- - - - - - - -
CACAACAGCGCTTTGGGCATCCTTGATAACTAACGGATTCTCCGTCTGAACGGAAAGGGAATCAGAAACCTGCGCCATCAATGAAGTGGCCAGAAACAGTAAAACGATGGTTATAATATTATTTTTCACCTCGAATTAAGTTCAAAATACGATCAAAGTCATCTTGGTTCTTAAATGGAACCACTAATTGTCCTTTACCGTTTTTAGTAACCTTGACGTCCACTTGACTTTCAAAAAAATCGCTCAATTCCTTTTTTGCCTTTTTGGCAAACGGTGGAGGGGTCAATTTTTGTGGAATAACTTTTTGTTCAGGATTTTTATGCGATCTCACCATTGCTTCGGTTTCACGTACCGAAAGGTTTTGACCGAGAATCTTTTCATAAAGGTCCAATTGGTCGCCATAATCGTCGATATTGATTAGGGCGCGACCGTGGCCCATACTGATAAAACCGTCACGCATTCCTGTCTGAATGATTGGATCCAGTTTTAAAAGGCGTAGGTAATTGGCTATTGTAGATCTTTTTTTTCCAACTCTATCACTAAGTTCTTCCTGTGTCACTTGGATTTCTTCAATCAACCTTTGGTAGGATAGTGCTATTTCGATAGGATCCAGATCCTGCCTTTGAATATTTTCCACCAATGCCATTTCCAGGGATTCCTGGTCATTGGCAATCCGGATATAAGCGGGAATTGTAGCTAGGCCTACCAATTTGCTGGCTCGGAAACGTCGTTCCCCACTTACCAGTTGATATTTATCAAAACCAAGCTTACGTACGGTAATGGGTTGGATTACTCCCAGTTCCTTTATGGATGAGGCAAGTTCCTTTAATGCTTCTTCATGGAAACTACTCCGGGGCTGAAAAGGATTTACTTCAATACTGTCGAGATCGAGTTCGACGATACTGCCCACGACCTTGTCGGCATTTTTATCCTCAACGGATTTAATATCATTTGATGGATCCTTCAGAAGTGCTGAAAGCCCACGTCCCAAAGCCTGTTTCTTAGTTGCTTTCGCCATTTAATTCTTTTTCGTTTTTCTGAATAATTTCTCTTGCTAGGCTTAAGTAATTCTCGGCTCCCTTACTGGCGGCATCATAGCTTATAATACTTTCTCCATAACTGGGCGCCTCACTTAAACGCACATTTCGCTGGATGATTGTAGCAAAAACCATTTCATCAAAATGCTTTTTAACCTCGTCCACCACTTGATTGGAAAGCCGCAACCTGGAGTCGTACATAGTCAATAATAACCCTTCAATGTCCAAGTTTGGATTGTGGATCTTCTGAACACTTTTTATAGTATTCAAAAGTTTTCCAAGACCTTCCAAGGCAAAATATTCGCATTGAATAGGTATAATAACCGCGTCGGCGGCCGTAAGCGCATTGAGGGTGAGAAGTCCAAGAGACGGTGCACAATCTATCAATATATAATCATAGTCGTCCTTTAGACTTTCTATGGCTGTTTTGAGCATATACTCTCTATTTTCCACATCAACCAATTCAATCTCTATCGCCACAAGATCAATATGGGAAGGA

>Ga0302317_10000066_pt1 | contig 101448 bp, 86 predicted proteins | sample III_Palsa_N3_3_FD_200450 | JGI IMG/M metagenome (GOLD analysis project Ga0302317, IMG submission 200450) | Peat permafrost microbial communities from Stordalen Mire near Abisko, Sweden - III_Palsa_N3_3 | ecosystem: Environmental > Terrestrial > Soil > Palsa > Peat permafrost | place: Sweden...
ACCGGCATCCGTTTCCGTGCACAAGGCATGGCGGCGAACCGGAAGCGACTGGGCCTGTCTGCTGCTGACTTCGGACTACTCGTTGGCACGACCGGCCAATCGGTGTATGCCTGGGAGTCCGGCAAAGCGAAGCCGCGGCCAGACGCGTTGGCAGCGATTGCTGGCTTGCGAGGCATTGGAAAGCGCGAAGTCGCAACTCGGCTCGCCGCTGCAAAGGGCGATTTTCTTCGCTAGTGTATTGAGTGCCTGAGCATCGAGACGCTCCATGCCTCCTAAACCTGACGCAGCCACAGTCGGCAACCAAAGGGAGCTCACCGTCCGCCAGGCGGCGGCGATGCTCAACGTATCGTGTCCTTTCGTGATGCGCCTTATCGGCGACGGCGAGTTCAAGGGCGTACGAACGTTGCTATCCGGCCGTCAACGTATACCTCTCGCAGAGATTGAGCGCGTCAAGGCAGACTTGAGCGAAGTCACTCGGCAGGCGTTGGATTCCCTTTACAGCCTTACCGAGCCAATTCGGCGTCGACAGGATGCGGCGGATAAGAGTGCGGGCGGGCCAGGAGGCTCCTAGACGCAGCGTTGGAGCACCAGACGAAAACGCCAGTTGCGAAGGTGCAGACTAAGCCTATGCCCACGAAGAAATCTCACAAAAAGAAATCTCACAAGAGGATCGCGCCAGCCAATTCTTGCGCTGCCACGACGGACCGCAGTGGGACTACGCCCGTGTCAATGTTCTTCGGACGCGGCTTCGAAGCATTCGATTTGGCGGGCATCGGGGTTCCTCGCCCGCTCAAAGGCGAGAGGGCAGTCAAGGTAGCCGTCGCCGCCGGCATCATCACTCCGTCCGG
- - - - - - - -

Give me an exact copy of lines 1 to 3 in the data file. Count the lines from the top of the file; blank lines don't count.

CACAACAGCGCTTTGGGCATCCTTGATAACTAACGGATTCTCCGTCTGAACGGAAAGGGAATCAGAAACCTGCGCCATCAATGAAGTGGCCAGAAACAGTAAAACGATGGTTATAATATTATTTTTCACCTCGAATTAAGTTCAAAATACGATCAAAGTCATCTTGGTTCTTAAATGGAACCACTAATTGTCCTTTACCGTTTTTAGTAACCTTGACGTCCACTTGACTTTCAAAAAAATCGCTCAATTCCTTTTTTGCCTTTTTGGCAAACGGTGGAGGGGTCAATTTTTGTGGAATAACTTTTTGTTCAGGATTTTTATGCGATCTCACCATTGCTTCGGTTTCACGTACCGAAAGGTTTTGACCGAGAATCTTTTCATAAAGGTCCAATTGGTCGCCATAATCGTCGATATTGATTAGGGCGCGACCGTGGCCCATACTGATAAAACCGTCACGCATTCCTGTCTGAATGATTGGATCCAGTTTTAAAAGGCGTAGGTAATTGGCTATTGTAGATCTTTTTTTTCCAACTCTATCACTAAGTTCTTCCTGTGTCACTTGGATTTCTTCAATCAACCTTTGGTAGGATAGTGCTATTTCGATAGGATCCAGATCCTGCCTTTGAATATTTTCCACCAATGCCATTTCCAGGGATTCCTGGTCATTGGCAATCCGGATATAAGCGGGAATTGTAGCTAGGCCTACCAATTTGCTGGCTCGGAAACGTCGTTCCCCACTTACCAGTTGATATTTATCAAAACCAAGCTTACGTACGGTAATGGGTTGGATTACTCCCAGTTCCTTTATGGATGAGGCAAGTTCCTTTAATGCTTCTTCATGGAAACTACTCCGGGGCTGAAAAGGATTTACTTCAATACTGTCGAGATCGAGTTCGACGATACTGCCCACGACCTTGTCGGCATTTTTATCCTCAACGGATTTAATATCATTTGATGGATCCTTCAGAAGTGCTGAAAGCCCACGTCCCAAAGCCTGTTTCTTAGTTGCTTTCGCCATTTAATTCTTTTTCGTTTTTCTGAATAATTTCTCTTGCTAGGCTTAAGTAATTCTCGGCTCCCTTACTGGCGGCATCATAGCTTATAATACTTTCTCCATAACTGGGCGCCTCACTTAAACGCACATTTCGCTGGATGATTGTAGCAAAAACCATTTCATCAAAATGCTTTTTAACCTCGTCCACCACTTGATTGGAAAGCCGCAACCTGGAGTCGTACATAGTCAATAATAACCCTTCAATGTCCAAGTTTGGATTGTGGATCTTCTGAACACTTTTTATAGTATTCAAAAGTTTTCCAAGACCTTCCAAGGCAAAATATTCGCATTGAATAGGTATAATAACCGCGTCGGCGGCCGTAAGCGCATTGAGGGTGAGAAGTCCAAGAGACGGTGCACAATCTATCAATATATAATCATAGTCGTCCTTTAGACTTTCTATGGCTGTTTTGAGCATATACTCTCTATTTTCCACATCAACCAATTCAATCTCTATCGCCACAAGATCAATATGGGAAGGA

>Ga0302317_10000066_pt1 | contig 101448 bp, 86 predicted proteins | sample III_Palsa_N3_3_FD_200450 | JGI IMG/M metagenome (GOLD analysis project Ga0302317, IMG submission 200450) | Peat permafrost microbial communities from Stordalen Mire near Abisko, Sweden - III_Palsa_N3_3 | ecosystem: Environmental > Terrestrial > Soil > Palsa > Peat permafrost | place: Sweden...
ACCGGCATCCGTTTCCGTGCACAAGGCATGGCGGCGAACCGGAAGCGACTGGGCCTGTCTGCTGCTGACTTCGGACTACTCGTTGGCACGACCGGCCAATCGGTGTATGCCTGGGAGTCCGGCAAAGCGAAGCCGCGGCCAGACGCGTTGGCAGCGATTGCTGGCTTGCGAGGCATTGGAAAGCGCGAAGTCGCAACTCGGCTCGCCGCTGCAAAGGGCGATTTTCTTCGCTAGTGTATTGAGTGCCTGAGCATCGAGACGCTCCATGCCTCCTAAACCTGACGCAGCCACAGTCGGCAACCAAAGGGAGCTCACCGTCCGCCAGGCGGCGGCGATGCTCAACGTATCGTGTCCTTTCGTGATGCGCCTTATCGGCGACGGCGAGTTCAAGGGCGTACGAACGTTGCTATCCGGCCGTCAACGTATACCTCTCGCAGAGATTGAGCGCGTCAAGGCAGACTTGAGCGAAGTCACTCGGCAGGCGTTGGATTCCCTTTACAGCCTTACCGAGCCAATTCGGCGTCGACAGGATGCGGCGGATAAGAGTGCGGGCGGGCCAGGAGGCTCCTAGACGCAGCGTTGGAGCACCAGACGAAAACGCCAGTTGCGAAGGTGCAGACTAAGCCTATGCCCACGAAGAAATCTCACAAAAAGAAATCTCACAAGAGGATCGCGCCAGCCAATTCTTGCGCTGCCACGACGGACCGCAGTGGGACTACGCCCGTGTCAATGTTCTTCGGACGCGGCTTCGAAGCATTCGATTTGGCGGGCATCGGGGTTCCTCGCCCGCTCAAAGGCGAGAGGGCAGTCAAGGTAGCCGTCGCCGCCGGCATCATCACTCCGTCCGG